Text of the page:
Wild at Heart Burrowing Owl Project

Wild at Heart Burrowing Owl Project

Written by Deb Petrich (C1) and Kathy McLin (C3) with contributions from Penny Miller.

Photos taken by Kathy McLin.

On a sunny winter’s day in January, a group of 10 Pima County Master Naturalists (PCMN) and other volunteers, embarked on building 13 small release tents over artificial burrows at Wild At Heart’s Martin Farm site in Marana.  Wild at Heart (WAH) is an Arizona-based Raptor Rescue Organization and their Burrowing Owl Project relocates burrowing owls rescued from construction or land development sites across the State of Arizona.  Burrowing owls are federally listed as endangered species in Canada, threatened species in Mexico, and protected by varying laws in 9 US states. Reasons for their decline include habitat destruction, climate change/drought/fire, and farm pesticides which kill their insect prey.  For the Martin Farm site this day, 26 Burrowing Owls were being relocated from Phoenix and released in our 13 newly constructed tents by Greg Clark, Burrowing Owl Habitat Coordinator, from WAH.  Each tent contains 2 burrowing owls, 1 male and 1 female. 

For the next 6 weeks, PCMNs Jean Boris (C2), Penny Miller (C2), Debbie Petrich (C1) with Kathy McLin (C3), and Kathe Sudano (C3), in addition to 3 other volunteers, who were trained on feeding the owls mice on boards and changing out water, will return on their specific day to do so. Important information such as number of mice remaining on boards, number of owls observed, and any external disturbances around the tent from possible predators is recorded in each tent site notebook by that day’s volunteer. In addition, Greg is notified via email with this daily information so as to alleviate any potential issues with the owls.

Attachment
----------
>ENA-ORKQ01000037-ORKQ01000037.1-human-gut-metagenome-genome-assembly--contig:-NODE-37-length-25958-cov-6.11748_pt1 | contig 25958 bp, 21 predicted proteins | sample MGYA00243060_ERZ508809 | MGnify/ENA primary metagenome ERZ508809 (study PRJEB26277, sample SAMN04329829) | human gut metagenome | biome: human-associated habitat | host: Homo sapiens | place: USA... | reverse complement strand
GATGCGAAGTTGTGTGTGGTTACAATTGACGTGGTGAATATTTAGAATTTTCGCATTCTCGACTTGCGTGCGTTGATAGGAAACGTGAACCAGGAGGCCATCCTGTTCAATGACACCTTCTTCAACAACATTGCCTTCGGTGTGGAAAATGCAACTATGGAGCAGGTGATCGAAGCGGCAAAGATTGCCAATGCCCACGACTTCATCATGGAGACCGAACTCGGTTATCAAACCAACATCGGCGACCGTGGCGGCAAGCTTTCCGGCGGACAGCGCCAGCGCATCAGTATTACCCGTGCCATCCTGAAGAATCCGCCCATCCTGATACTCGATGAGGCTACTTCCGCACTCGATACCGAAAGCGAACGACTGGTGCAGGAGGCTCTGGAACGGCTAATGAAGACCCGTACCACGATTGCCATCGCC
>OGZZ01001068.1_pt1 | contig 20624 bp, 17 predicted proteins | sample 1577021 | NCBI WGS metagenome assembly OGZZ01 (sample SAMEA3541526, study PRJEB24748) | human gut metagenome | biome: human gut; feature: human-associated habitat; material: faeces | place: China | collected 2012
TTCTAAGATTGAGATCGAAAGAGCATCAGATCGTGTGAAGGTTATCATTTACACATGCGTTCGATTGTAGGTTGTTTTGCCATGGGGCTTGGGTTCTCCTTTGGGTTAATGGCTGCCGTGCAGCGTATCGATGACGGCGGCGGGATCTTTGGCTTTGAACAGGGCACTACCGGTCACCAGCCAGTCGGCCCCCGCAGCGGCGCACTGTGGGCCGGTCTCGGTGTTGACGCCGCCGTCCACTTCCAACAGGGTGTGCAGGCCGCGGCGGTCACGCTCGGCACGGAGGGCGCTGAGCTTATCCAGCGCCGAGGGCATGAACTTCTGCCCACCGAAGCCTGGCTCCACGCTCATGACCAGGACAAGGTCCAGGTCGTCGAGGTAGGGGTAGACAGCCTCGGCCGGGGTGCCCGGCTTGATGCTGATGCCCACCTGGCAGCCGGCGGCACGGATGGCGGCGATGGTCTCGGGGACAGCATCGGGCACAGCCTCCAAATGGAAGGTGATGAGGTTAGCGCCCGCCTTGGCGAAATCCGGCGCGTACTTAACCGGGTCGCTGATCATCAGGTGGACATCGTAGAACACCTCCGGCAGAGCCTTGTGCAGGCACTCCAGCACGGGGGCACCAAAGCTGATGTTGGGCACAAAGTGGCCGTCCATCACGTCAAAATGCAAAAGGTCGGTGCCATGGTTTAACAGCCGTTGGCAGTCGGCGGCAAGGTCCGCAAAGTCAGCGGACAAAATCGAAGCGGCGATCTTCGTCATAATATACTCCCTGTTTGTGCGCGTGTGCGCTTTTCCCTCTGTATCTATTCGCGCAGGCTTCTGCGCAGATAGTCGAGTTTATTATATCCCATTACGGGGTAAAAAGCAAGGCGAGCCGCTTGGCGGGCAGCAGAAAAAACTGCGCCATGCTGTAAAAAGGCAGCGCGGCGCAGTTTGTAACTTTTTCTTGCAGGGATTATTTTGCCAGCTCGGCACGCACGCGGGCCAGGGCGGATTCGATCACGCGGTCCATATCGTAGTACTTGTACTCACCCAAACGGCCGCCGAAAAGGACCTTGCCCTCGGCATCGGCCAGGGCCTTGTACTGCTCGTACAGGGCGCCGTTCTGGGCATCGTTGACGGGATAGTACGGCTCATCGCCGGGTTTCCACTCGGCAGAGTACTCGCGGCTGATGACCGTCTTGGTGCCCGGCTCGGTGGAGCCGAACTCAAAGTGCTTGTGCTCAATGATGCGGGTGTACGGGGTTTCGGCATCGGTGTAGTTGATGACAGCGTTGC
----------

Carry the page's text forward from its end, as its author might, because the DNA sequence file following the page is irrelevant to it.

Around week 5 the tents will be removed and the owls will be free to remain in their burrow or seek out another home.  In our training, Greg advised us that none of the owls relocated to the Martin Farm site in the past has tried to return to Phoenix. Penny Miller may address this concept of “Home Site fidelity”, the tendency of burrowing owls and other relocated wildlife to return to a previously occupied place or nesting site, in a future blog post. 

Other PCMNs who volunteered to help build tents in the morning session were Sam Wilber (C4), Jenna Marvin (C3), Dre Hoerr (C3), Kim Stone (C2), Marlene Shamis (C4) and Carly Pierson (C6). See the end of this post for several photos from this very rewarding experience and especially of the burrowing owls.

Thank you Wild at Heart for your dedication to saving these charming little owls and inviting us to be a part of their relocation. Their mission (from their website): ‘Wild At Heart is a rescue, rehabilitation and release center for birds of prey. Its primary purpose is to rescue injured owls, hawks, falcons and eagles; rehabilitate them; and, ultimately, release them back into the wild. Its guiding mission is to do what is in the best interest of these magnificent birds.’

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